Islam and the Challenge of Democracy

ISBN-10: 0691119384
ISBN-13: 9780691119380
Edition: 2004
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Description: The events of September 11 and the subsequent war on terrorism have provoked widespread discussion about the possibility of democracy in the Islamic world. Such topics as the meaning of jihad, the role of clerics as authoritative interpreters, and  More...

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Book details

List price: $29.95
Copyright year: 2004
Publisher: Princeton University Press
Publication date: 3/28/2004
Binding: Paperback
Pages: 144
Size: 5.50" wide x 8.25" long x 0.50" tall
Weight: 0.440
Language: English

The events of September 11 and the subsequent war on terrorism have provoked widespread discussion about the possibility of democracy in the Islamic world. Such topics as the meaning of jihad, the role of clerics as authoritative interpreters, and the place of human rights and toleration in Islam have become subjects of urgent public debate around the world. With few exceptions, however, this debate has proceeded in isolation from the vibrant traditions of argument within Islamic theology, philosophy, and law. Islam and the Challenge of Democracyaims to correct this deficiency. The book engages the reader in a rich discourse on the challenges of democracy in contemporary Islam. The collection begins with a lead essay by Khaled Abou El Fadl, who argues that democracy, especially a constitutional democracy that protects basic individual rights, is the form of government best suited to promoting a set of social and political values central to Islam. Because Islam is about submission to God and about each individual's responsibility to serve as His agent on Earth, Abou El Fadl argues, there is no place for the subjugation to human authority demanded by authoritarian regimes. The lead essay is followed by eleven others from internationally respected specialists in democracy and religion. They address, challenge, and engage Abou El Fadl's work. The contributors include John Esposito, Muhammad Fadel, Noah Feldman, Nader Hashemi, Bernard Haykel, Muqtedar Khan, Saba Mahmood, David Novak, William Quandt, Kevin Reinhart, and Jeremy Waldron.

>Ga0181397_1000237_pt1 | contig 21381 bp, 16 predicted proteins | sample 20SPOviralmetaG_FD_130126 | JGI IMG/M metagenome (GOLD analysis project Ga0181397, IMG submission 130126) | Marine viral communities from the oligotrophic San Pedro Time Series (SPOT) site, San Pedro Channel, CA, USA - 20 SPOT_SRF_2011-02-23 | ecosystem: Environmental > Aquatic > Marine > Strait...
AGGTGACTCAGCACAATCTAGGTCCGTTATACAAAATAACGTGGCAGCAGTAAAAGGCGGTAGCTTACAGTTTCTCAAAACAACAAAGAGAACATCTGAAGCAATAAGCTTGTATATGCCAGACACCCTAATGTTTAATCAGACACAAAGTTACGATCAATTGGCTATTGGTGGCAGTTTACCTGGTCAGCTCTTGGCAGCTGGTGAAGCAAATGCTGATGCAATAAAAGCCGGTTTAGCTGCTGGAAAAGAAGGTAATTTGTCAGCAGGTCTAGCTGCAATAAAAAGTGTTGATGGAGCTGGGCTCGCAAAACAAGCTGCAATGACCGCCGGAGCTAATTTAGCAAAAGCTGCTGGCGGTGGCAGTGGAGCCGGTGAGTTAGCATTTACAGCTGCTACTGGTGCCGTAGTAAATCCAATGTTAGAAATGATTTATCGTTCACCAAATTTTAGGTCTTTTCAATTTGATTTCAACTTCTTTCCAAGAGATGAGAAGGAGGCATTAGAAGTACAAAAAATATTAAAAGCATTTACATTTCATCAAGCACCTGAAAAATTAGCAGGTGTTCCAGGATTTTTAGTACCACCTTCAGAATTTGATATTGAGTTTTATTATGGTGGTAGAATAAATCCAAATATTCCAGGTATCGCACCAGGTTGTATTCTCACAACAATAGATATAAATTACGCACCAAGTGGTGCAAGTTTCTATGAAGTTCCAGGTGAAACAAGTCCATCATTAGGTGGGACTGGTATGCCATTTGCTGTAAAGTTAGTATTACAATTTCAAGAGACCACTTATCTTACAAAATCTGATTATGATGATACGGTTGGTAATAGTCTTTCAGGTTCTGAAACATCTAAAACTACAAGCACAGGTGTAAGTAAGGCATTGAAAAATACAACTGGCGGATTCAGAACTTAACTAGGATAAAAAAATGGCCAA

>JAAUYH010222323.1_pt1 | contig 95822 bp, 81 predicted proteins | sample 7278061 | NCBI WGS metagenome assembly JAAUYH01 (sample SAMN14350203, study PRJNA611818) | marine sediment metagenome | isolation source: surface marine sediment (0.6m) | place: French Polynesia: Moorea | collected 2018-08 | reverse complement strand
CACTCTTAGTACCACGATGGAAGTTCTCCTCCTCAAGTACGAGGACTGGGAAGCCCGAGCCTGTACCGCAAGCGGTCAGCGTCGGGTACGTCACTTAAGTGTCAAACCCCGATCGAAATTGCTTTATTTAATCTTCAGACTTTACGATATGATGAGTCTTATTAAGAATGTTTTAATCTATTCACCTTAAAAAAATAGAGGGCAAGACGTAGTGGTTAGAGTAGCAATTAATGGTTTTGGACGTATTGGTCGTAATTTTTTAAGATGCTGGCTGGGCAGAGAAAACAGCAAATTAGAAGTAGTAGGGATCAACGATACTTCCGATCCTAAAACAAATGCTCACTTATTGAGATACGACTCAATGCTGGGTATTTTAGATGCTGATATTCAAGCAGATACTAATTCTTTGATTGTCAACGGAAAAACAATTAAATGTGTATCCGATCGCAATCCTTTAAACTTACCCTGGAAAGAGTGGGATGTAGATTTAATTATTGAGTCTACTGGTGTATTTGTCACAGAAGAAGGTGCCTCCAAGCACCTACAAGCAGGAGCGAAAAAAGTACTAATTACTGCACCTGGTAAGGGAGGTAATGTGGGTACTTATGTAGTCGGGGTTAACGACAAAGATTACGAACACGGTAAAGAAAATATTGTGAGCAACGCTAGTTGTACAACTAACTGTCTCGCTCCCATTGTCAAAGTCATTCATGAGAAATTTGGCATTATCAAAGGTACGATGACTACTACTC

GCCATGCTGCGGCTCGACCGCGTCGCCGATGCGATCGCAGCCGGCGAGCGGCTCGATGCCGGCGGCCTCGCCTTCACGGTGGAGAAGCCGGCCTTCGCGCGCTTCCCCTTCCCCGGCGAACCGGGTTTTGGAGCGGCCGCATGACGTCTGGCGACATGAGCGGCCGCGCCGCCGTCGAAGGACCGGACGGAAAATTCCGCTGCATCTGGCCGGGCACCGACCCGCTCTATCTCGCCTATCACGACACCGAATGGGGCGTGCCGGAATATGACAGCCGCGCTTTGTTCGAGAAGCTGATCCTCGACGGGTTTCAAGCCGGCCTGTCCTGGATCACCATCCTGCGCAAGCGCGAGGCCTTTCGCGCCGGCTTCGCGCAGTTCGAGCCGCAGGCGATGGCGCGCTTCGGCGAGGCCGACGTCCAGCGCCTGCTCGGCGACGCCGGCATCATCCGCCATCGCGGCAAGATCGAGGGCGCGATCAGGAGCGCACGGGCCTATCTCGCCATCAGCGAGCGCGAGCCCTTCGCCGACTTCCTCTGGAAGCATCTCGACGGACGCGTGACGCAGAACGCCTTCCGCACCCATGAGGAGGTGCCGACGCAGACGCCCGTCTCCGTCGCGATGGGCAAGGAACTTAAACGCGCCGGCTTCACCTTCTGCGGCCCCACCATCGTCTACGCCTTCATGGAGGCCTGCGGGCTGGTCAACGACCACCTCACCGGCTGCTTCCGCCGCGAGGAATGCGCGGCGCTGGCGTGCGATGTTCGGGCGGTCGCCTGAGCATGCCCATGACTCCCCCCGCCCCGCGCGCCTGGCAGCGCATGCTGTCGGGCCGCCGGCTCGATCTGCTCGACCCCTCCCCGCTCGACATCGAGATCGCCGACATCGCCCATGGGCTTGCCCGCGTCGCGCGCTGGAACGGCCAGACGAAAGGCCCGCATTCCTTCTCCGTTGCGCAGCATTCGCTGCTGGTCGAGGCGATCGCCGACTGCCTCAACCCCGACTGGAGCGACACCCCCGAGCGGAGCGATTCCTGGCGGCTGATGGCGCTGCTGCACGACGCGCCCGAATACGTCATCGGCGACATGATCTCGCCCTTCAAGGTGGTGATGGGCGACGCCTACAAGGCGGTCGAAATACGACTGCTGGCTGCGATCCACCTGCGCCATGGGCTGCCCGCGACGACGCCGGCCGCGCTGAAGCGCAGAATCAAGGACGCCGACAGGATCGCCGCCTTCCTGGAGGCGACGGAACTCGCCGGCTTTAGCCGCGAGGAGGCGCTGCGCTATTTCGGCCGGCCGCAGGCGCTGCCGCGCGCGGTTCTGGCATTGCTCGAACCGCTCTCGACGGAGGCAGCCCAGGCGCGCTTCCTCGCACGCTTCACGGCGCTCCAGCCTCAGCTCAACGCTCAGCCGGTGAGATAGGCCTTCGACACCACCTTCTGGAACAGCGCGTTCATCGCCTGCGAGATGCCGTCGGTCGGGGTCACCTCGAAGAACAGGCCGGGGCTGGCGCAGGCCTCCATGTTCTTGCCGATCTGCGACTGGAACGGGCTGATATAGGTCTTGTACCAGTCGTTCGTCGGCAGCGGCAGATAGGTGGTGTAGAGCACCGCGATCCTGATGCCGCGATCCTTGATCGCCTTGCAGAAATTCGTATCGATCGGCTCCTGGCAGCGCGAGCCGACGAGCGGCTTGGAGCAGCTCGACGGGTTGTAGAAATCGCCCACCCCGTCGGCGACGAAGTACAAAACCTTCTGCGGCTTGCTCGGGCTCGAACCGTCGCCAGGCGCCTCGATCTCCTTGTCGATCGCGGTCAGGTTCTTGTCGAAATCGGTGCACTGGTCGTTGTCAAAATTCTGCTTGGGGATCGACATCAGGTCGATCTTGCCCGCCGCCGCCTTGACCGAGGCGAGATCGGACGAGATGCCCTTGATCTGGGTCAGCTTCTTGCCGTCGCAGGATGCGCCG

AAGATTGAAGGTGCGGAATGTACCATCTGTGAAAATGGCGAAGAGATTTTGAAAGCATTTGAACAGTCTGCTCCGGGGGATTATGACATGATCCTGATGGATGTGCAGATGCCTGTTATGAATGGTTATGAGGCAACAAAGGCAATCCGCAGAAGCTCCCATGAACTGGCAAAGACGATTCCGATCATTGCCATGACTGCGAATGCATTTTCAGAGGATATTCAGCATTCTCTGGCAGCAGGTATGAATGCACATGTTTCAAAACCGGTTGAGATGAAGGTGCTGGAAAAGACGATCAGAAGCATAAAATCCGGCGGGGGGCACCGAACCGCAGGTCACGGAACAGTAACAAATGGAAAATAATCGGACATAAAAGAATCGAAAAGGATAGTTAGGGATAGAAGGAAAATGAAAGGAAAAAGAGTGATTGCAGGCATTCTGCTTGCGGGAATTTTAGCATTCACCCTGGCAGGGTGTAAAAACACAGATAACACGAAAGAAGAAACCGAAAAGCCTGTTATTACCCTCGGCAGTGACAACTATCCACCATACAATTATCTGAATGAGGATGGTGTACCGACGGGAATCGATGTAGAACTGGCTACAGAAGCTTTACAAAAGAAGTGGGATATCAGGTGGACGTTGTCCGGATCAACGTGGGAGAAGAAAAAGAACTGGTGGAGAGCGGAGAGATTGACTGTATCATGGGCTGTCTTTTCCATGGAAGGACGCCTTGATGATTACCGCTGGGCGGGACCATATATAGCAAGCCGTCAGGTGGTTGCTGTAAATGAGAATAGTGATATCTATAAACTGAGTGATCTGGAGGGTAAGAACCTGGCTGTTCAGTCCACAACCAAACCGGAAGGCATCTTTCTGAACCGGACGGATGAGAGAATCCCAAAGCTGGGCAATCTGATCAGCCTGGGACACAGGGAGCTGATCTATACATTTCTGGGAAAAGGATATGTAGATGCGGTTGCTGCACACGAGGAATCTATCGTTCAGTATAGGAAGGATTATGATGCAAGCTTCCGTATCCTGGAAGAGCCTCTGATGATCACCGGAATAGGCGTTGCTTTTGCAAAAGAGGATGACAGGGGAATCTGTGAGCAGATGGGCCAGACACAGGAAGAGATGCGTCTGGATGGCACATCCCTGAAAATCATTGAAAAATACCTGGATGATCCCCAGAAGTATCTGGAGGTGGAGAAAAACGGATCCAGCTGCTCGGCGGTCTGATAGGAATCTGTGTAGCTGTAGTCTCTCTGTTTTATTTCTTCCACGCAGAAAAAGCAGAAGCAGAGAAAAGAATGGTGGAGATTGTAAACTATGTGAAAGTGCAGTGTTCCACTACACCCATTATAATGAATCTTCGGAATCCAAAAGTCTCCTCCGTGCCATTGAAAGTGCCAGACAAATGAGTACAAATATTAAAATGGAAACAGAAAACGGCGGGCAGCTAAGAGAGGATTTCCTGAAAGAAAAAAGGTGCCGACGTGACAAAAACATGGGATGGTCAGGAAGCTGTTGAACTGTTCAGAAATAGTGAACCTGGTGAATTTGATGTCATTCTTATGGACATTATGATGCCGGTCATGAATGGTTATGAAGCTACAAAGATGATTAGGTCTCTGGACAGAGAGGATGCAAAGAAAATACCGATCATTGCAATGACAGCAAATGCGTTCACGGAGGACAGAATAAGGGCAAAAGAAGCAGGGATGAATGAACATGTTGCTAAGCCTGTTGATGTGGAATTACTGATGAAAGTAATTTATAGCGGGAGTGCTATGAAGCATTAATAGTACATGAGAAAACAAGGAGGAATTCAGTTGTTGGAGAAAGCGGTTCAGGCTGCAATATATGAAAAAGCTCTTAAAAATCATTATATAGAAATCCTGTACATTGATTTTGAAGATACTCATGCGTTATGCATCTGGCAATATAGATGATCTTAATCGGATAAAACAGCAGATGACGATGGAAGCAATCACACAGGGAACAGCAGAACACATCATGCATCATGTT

Joshua Cohen is Marta Sutton Weeks Professor of Ethics in Society at Stanford University, and a member of the faculty of Apple University. He is the author, co-author, or editor of more than 25 books. His most recent books are Philosophy, Politics, Democracy (2009); The Arc of the Moral Universe (2011); and Rousseau: A Free Community of Equals (2012). Since 1991, Cohen has been editor of the Boston Review.

Islam and the Challenge of Democracy
Responses Change from Within
Democracy and Conflict
The Best Hope
The Primacy of Political Philosophy
The Importance of Context
Is Liberalism Islam's Only Answer?
Popular Support First
Too Far from Tradition
Revealed Law and Democracy
Practice and Theory
Islam Is Not the Problem
Reply
Contributors
Index

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